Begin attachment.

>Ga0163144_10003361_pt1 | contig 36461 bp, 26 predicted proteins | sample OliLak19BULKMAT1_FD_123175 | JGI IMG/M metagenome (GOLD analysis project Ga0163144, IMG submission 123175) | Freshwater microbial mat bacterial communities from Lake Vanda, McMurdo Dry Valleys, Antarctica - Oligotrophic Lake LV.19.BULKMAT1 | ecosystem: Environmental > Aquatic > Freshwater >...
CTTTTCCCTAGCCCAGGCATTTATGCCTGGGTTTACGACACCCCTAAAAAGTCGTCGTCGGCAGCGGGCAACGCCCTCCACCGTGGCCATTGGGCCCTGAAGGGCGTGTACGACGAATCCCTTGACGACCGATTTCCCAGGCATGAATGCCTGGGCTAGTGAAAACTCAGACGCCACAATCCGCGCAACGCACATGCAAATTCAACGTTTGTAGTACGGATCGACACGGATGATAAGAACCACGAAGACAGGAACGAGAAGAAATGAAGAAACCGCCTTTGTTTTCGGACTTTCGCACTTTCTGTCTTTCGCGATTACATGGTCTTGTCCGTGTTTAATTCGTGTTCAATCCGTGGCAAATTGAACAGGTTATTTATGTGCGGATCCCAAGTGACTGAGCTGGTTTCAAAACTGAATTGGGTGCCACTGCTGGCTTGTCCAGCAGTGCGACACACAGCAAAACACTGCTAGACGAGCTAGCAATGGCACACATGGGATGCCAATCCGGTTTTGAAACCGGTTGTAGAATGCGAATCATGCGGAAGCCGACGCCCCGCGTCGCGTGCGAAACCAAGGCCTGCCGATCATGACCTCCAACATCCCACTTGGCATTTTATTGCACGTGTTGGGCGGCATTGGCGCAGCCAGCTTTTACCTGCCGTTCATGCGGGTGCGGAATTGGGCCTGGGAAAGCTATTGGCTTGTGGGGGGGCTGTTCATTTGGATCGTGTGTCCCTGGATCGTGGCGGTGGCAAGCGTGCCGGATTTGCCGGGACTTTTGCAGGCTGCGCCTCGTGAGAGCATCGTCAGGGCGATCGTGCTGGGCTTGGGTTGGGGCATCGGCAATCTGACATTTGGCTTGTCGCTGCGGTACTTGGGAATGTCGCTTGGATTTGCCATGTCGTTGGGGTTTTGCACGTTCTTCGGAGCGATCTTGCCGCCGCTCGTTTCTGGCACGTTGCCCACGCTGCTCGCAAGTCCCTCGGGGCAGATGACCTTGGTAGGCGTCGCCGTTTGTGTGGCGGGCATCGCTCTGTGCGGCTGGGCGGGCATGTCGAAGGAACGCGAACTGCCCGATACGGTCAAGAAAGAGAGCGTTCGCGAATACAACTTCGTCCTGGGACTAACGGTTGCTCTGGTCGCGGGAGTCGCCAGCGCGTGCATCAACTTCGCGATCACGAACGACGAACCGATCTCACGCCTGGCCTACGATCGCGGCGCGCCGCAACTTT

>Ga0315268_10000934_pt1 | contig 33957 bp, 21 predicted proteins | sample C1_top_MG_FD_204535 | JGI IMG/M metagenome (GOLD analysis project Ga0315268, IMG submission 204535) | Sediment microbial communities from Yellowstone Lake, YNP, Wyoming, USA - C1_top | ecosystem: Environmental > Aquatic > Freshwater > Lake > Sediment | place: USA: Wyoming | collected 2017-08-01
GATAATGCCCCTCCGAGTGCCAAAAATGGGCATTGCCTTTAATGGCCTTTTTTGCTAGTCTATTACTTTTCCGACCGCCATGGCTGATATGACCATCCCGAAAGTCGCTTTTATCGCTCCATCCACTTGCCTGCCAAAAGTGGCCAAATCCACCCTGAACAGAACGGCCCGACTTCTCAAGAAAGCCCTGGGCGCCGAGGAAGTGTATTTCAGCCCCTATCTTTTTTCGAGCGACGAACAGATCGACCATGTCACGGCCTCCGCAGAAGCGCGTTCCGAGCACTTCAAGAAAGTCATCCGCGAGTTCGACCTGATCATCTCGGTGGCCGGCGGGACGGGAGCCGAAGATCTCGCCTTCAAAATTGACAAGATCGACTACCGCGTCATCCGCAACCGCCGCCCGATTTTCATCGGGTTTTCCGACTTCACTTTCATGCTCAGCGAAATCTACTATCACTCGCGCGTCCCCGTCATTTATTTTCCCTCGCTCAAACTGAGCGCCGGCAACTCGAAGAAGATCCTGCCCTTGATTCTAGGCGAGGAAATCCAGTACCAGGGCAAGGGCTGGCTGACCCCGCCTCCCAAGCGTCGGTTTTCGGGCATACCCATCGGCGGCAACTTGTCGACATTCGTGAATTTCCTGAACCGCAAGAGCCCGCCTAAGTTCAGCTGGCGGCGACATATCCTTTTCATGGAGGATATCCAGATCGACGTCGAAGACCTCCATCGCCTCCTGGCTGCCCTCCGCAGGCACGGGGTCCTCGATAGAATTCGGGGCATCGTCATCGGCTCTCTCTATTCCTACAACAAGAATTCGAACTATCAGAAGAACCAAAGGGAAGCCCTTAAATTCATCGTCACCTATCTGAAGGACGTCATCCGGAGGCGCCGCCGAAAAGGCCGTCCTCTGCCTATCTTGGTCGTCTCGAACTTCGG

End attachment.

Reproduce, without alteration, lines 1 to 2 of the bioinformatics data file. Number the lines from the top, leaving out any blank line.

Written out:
>Ga0163144_10003361_pt1 | contig 36461 bp, 26 predicted proteins | sample OliLak19BULKMAT1_FD_123175 | JGI IMG/M metagenome (GOLD analysis project Ga0163144, IMG submission 123175) | Freshwater microbial mat bacterial communities from Lake Vanda, McMurdo Dry Valleys, Antarctica - Oligotrophic Lake LV.19.BULKMAT1 | ecosystem: Environmental > Aquatic > Freshwater >...
CTTTTCCCTAGCCCAGGCATTTATGCCTGGGTTTACGACACCCCTAAAAAGTCGTCGTCGGCAGCGGGCAACGCCCTCCACCGTGGCCATTGGGCCCTGAAGGGCGTGTACGACGAATCCCTTGACGACCGATTTCCCAGGCATGAATGCCTGGGCTAGTGAAAACTCAGACGCCACAATCCGCGCAACGCACATGCAAATTCAACGTTTGTAGTACGGATCGACACGGATGATAAGAACCACGAAGACAGGAACGAGAAGAAATGAAGAAACCGCCTTTGTTTTCGGACTTTCGCACTTTCTGTCTTTCGCGATTACATGGTCTTGTCCGTGTTTAATTCGTGTTCAATCCGTGGCAAATTGAACAGGTTATTTATGTGCGGATCCCAAGTGACTGAGCTGGTTTCAAAACTGAATTGGGTGCCACTGCTGGCTTGTCCAGCAGTGCGACACACAGCAAAACACTGCTAGACGAGCTAGCAATGGCACACATGGGATGCCAATCCGGTTTTGAAACCGGTTGTAGAATGCGAATCATGCGGAAGCCGACGCCCCGCGTCGCGTGCGAAACCAAGGCCTGCCGATCATGACCTCCAACATCCCACTTGGCATTTTATTGCACGTGTTGGGCGGCATTGGCGCAGCCAGCTTTTACCTGCCGTTCATGCGGGTGCGGAATTGGGCCTGGGAAAGCTATTGGCTTGTGGGGGGGCTGTTCATTTGGATCGTGTGTCCCTGGATCGTGGCGGTGGCAAGCGTGCCGGATTTGCCGGGACTTTTGCAGGCTGCGCCTCGTGAGAGCATCGTCAGGGCGATCGTGCTGGGCTTGGGTTGGGGCATCGGCAATCTGACATTTGGCTTGTCGCTGCGGTACTTGGGAATGTCGCTTGGATTTGCCATGTCGTTGGGGTTTTGCACGTTCTTCGGAGCGATCTTGCCGCCGCTCGTTTCTGGCACGTTGCCCACGCTGCTCGCAAGTCCCTCGGGGCAGATGACCTTGGTAGGCGTCGCCGTTTGTGTGGCGGGCATCGCTCTGTGCGGCTGGGCGGGCATGTCGAAGGAACGCGAACTGCCCGATACGGTCAAGAAAGAGAGCGTTCGCGAATACAACTTCGTCCTGGGACTAACGGTTGCTCTGGTCGCGGGAGTCGCCAGCGCGTGCATCAACTTCGCGATCACGAACGACGAACCGATCTCACGCCTGGCCTACGATCGCGGCGCGCCGCAACTTT